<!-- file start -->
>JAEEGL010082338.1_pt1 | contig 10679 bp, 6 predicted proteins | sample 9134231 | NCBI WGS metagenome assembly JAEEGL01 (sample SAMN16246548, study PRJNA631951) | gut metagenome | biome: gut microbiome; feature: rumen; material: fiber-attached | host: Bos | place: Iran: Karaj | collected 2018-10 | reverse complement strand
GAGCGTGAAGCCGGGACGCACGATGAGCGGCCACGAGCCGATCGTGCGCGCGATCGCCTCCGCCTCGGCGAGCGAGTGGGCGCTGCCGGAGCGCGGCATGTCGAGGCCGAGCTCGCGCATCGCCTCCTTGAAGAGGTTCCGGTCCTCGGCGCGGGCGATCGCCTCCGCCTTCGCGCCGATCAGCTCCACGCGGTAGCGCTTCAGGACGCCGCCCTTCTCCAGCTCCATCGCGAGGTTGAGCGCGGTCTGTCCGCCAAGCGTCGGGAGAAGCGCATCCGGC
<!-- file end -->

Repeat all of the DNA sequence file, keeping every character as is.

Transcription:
>JAEEGL010082338.1_pt1 | contig 10679 bp, 6 predicted proteins | sample 9134231 | NCBI WGS metagenome assembly JAEEGL01 (sample SAMN16246548, study PRJNA631951) | gut metagenome | biome: gut microbiome; feature: rumen; material: fiber-attached | host: Bos | place: Iran: Karaj | collected 2018-10 | reverse complement strand
GAGCGTGAAGCCGGGACGCACGATGAGCGGCCACGAGCCGATCGTGCGCGCGATCGCCTCCGCCTCGGCGAGCGAGTGGGCGCTGCCGGAGCGCGGCATGTCGAGGCCGAGCTCGCGCATCGCCTCCTTGAAGAGGTTCCGGTCCTCGGCGCGGGCGATCGCCTCCGCCTTCGCGCCGATCAGCTCCACGCGGTAGCGCTTCAGGACGCCGCCCTTCTCCAGCTCCATCGCGAGGTTGAGCGCGGTCTGTCCGCCAAGCGTCGGGAGAAGCGCATCCGGC